Access to abortions through the IHS has been available to a certain extent for many years (since 1996), but has yet to be updated to meet modern standards. According to the outdated text, individuals seeking an abortion are only able to do so under special circumstances, including pregnancy resulting from incest or rape, or causing life-threatening risks to the mother; but these conditions are subject to being formally documented by a doctor or law enforcement officer. Consequently, this adds an extra barrier to accessing such services for many Native American women. In comparison to other communities in the US, Native American girls and women are twice as likely to experience forms of rape and sexual harassment/assault in their lifetime, than other races or ethnicities. As a statistically more-vulnerable community, this places Native American women’s sexual assault numbers in the thousands each year, thus producing a heavier reliance on the appropriate healthcare systems and services.

With the elimination of the Native Americans’ right to arrest and prosecute offenders on Indian reservations and territories, many of the offenders who commit such gender-based violence (GBV) crimes against Native American women are never prosecuted or brought to justice; thus leaving Native American women who may have become pregnant due to rape, without the option to exercise her right to abortion services due to her inability to obtain law enforcement documentation. Notably, amongst Native American women who are survivors of such GBV, more than half of them were abused by non-Native males.

With the US’s adoption of the United Nations Declaration for Indigenous Peoples Rights in 2010, the US has openly confirmed its efforts to enhance the rights of its Native American communities, regardless of gender and race. Though non-binding in legal nature, the declaration can provide an outlet for Native American activists, communities, and organisations to reflect on the role of the US and its promises to protect Native Americans’ rights. Only then, can Native American women receive the highest attainable access to rights such as healthcare and reproductive health services, on the same basis as their non-Native, but equal, American neighbours.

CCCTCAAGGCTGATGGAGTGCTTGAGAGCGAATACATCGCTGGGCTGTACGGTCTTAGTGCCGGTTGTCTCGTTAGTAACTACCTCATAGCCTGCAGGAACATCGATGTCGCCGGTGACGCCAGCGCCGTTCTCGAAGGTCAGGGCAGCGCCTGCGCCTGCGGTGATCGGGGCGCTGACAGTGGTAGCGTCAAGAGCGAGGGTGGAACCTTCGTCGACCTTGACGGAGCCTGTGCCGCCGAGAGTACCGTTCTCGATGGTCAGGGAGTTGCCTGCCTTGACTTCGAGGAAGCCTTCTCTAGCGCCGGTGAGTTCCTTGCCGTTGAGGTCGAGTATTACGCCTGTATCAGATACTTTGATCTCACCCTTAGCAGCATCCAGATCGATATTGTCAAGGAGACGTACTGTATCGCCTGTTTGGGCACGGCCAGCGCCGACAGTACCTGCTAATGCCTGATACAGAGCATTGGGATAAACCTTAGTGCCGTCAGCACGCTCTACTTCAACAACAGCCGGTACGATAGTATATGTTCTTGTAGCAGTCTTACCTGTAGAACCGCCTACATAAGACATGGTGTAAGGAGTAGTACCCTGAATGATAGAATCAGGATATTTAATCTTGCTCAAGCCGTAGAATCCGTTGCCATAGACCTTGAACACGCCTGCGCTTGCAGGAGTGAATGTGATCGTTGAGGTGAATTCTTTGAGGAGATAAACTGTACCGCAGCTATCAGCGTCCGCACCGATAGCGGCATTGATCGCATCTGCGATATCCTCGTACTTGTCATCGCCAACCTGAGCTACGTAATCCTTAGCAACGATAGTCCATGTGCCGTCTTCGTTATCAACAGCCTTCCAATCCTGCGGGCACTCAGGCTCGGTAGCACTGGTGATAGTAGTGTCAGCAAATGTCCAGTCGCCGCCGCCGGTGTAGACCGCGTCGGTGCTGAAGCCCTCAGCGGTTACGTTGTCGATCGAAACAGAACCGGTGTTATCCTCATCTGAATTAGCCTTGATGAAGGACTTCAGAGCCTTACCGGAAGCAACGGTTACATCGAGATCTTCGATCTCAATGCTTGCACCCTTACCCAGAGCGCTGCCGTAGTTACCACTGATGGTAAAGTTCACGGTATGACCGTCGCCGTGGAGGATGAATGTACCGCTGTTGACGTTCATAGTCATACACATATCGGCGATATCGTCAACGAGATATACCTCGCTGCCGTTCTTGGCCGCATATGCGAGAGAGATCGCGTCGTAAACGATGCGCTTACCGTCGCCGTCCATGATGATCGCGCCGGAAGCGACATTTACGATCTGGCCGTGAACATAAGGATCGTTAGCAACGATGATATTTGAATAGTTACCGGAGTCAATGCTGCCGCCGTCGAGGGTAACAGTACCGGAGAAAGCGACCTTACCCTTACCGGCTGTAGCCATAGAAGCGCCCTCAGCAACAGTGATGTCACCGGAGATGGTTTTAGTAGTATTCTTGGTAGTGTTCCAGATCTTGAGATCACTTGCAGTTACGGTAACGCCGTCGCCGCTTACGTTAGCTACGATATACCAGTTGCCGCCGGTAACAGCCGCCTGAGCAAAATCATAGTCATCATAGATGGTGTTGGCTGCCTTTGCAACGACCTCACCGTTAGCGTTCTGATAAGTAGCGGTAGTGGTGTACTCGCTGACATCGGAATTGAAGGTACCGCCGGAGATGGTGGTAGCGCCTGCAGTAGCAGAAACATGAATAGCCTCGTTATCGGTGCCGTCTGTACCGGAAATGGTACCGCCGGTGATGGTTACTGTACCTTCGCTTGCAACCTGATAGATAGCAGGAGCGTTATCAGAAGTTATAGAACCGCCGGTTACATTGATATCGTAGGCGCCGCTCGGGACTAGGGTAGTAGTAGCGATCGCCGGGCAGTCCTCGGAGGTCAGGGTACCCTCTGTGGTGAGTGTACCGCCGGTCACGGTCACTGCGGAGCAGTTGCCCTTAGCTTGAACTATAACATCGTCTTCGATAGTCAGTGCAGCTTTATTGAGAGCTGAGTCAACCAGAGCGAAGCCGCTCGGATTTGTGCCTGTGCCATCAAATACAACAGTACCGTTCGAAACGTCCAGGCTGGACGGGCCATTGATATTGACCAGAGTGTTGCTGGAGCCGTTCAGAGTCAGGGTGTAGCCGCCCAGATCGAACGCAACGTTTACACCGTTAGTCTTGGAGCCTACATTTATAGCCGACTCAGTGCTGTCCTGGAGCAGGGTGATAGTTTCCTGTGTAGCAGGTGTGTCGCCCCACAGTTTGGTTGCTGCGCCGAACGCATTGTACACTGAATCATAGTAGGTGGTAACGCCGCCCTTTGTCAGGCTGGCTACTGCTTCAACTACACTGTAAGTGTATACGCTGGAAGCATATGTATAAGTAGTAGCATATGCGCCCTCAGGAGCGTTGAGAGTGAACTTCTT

U.S. Commission on Civil Rights. A Quiet Crisis: Federal Funding and Unmet Needs in Indian Country (2004). Available at:
Indian Health Services, Chapter 15 – Emergency Contraception. Available at:
Native American Women’s Health Center. Indigenous Women Dialogue: Roundtable Report on the Accessibility of Plan B as an Over the Counter (OTC) Within Indian Health Services (2012). Available at:
Indian Health Services. Special General Memorandum 96-01 (1996). Available at:
Rape, Abuse, & Incest National Network. Victims of Sexual Violence: Statistics. Available at:
Yuko, Elizabeth. We Can’t Keep Ignoring Native American Women’s Health & Human Rights (2018). Available at:
Oliphant v. Suquamish Tribe, 435 US 191 Supreme Court (1978). Available at:
NCAI Policy Research Center. Policy Insights Brief: Statistics on Violence Against Native Women (2013). Available at:
Thompson, Krissah. U.S. will sign U.N. Declaration on Rights of Native People, Obama Tells Tribe (2010). Available at: